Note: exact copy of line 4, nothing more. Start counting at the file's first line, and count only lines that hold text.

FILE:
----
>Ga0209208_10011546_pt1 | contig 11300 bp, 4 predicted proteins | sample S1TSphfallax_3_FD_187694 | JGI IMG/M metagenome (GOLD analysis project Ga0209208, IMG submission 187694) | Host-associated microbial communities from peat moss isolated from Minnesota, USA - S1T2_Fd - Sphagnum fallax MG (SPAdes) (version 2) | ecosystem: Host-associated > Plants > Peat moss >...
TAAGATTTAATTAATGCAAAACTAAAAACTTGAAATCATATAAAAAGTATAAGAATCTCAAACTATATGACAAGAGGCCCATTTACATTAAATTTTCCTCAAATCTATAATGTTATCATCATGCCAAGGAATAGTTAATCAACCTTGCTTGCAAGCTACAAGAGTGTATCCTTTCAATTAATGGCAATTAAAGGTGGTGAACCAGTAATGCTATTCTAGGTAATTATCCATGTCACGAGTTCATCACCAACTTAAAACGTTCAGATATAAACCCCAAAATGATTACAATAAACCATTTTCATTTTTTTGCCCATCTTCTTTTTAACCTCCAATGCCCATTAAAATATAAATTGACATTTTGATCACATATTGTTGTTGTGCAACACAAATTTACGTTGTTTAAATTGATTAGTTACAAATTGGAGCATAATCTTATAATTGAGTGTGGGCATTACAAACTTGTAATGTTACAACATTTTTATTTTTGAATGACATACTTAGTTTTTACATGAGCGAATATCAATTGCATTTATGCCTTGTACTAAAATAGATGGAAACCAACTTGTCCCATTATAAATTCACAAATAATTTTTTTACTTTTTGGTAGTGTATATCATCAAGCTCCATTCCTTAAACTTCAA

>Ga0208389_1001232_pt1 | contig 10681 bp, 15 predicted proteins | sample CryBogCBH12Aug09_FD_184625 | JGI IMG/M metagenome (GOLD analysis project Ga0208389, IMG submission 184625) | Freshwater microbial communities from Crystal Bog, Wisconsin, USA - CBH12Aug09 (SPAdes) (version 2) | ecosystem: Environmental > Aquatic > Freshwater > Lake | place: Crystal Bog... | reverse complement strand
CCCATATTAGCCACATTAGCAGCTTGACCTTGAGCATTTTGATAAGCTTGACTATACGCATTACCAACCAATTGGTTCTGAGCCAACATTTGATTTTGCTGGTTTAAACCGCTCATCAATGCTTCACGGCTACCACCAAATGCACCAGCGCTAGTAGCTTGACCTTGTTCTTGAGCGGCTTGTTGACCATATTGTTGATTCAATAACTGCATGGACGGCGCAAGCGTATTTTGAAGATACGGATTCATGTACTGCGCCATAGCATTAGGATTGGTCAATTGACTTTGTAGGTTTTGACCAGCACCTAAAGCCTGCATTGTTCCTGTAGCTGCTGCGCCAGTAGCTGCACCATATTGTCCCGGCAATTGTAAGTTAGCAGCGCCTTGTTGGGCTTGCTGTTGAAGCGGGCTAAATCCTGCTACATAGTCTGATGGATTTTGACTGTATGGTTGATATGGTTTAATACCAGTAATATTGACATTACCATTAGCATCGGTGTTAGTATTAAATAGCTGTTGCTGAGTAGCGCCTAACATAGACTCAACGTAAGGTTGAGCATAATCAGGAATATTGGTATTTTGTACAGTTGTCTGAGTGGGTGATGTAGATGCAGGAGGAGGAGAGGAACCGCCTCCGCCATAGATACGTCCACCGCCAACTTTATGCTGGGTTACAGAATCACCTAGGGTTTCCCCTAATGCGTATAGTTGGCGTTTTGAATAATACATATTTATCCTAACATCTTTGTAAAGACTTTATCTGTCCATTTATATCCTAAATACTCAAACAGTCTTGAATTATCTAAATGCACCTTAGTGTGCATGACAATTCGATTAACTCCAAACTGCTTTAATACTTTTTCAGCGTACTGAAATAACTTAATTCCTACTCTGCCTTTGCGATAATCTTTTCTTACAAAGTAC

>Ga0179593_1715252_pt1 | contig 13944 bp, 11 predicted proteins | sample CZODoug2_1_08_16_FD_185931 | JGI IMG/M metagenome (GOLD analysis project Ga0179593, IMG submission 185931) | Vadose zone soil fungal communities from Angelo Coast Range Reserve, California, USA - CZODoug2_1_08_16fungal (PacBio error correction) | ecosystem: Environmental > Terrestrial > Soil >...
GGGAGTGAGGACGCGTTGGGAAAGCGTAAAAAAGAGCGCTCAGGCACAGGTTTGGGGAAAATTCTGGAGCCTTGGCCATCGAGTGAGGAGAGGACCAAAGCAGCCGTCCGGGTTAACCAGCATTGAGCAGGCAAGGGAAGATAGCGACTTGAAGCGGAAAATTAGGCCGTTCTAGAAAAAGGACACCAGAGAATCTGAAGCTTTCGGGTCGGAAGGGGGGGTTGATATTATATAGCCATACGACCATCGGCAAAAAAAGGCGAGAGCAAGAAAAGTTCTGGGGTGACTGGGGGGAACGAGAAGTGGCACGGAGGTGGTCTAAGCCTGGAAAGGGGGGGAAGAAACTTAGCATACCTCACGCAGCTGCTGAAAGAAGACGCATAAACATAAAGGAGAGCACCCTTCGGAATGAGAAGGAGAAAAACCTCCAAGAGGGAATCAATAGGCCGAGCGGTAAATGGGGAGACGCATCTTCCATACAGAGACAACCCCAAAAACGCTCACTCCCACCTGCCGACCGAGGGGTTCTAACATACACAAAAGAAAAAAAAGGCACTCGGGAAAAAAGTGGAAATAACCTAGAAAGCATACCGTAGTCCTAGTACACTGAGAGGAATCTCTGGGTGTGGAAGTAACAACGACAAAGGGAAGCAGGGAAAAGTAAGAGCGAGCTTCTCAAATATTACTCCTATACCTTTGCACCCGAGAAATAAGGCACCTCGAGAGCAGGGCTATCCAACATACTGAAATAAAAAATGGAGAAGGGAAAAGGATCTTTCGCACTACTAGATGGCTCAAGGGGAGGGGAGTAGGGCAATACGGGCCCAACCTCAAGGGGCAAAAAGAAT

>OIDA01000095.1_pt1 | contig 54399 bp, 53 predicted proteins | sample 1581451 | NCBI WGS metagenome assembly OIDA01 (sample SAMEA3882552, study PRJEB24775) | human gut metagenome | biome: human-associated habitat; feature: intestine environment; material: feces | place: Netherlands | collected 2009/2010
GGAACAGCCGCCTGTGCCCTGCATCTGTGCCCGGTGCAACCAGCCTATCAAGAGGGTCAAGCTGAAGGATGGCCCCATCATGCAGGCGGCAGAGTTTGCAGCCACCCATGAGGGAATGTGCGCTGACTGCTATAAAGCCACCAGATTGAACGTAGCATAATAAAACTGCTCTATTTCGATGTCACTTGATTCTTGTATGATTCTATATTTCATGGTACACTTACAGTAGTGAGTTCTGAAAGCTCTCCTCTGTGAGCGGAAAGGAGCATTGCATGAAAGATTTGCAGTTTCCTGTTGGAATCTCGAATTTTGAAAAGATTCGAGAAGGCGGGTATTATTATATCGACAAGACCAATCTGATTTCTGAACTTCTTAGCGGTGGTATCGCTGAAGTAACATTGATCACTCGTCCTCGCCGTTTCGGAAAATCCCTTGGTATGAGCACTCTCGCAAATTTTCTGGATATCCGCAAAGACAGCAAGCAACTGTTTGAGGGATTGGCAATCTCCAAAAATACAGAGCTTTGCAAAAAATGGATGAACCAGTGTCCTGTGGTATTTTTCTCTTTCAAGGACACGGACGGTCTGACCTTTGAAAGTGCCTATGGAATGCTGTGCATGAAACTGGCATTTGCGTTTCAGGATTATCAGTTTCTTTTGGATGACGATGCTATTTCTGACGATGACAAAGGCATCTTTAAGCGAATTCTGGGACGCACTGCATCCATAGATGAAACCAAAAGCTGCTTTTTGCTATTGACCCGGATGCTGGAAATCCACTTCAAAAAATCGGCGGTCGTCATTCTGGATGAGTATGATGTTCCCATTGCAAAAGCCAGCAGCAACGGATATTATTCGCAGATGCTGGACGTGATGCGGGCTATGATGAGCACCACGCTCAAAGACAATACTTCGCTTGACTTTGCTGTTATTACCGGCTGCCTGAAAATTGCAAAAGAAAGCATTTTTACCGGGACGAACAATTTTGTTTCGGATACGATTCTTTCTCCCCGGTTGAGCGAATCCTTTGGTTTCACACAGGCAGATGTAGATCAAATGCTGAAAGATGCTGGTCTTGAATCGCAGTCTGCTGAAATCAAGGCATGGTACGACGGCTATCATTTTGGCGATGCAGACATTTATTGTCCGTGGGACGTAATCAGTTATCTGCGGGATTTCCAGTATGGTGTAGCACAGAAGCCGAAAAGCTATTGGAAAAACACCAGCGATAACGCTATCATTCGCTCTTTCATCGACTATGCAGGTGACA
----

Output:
CCCATATTAGCCACATTAGCAGCTTGACCTTGAGCATTTTGATAAGCTTGACTATACGCATTACCAACCAATTGGTTCTGAGCCAACATTTGATTTTGCTGGTTTAAACCGCTCATCAATGCTTCACGGCTACCACCAAATGCACCAGCGCTAGTAGCTTGACCTTGTTCTTGAGCGGCTTGTTGACCATATTGTTGATTCAATAACTGCATGGACGGCGCAAGCGTATTTTGAAGATACGGATTCATGTACTGCGCCATAGCATTAGGATTGGTCAATTGACTTTGTAGGTTTTGACCAGCACCTAAAGCCTGCATTGTTCCTGTAGCTGCTGCGCCAGTAGCTGCACCATATTGTCCCGGCAATTGTAAGTTAGCAGCGCCTTGTTGGGCTTGCTGTTGAAGCGGGCTAAATCCTGCTACATAGTCTGATGGATTTTGACTGTATGGTTGATATGGTTTAATACCAGTAATATTGACATTACCATTAGCATCGGTGTTAGTATTAAATAGCTGTTGCTGAGTAGCGCCTAACATAGACTCAACGTAAGGTTGAGCATAATCAGGAATATTGGTATTTTGTACAGTTGTCTGAGTGGGTGATGTAGATGCAGGAGGAGGAGAGGAACCGCCTCCGCCATAGATACGTCCACCGCCAACTTTATGCTGGGTTACAGAATCACCTAGGGTTTCCCCTAATGCGTATAGTTGGCGTTTTGAATAATACATATTTATCCTAACATCTTTGTAAAGACTTTATCTGTCCATTTATATCCTAAATACTCAAACAGTCTTGAATTATCTAAATGCACCTTAGTGTGCATGACAATTCGATTAACTCCAAACTGCTTTAATACTTTTTCAGCGTACTGAAATAACTTAATTCCTACTCTGCCTTTGCGATAATCTTTTCTTACAAAGTAC